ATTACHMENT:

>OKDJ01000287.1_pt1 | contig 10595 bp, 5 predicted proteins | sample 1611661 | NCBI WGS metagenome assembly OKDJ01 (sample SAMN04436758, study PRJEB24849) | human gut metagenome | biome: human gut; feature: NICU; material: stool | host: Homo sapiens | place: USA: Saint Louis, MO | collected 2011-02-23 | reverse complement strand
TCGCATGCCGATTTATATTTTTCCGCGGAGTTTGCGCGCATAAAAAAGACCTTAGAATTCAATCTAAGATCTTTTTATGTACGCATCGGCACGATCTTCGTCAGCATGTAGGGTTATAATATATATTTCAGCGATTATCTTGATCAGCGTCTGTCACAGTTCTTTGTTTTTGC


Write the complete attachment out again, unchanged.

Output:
>OKDJ01000287.1_pt1 | contig 10595 bp, 5 predicted proteins | sample 1611661 | NCBI WGS metagenome assembly OKDJ01 (sample SAMN04436758, study PRJEB24849) | human gut metagenome | biome: human gut; feature: NICU; material: stool | host: Homo sapiens | place: USA: Saint Louis, MO | collected 2011-02-23 | reverse complement strand
TCGCATGCCGATTTATATTTTTCCGCGGAGTTTGCGCGCATAAAAAAGACCTTAGAATTCAATCTAAGATCTTTTTATGTACGCATCGGCACGATCTTCGTCAGCATGTAGGGTTATAATATATATTTCAGCGATTATCTTGATCAGCGTCTGTCACAGTTCTTTGTTTTTGC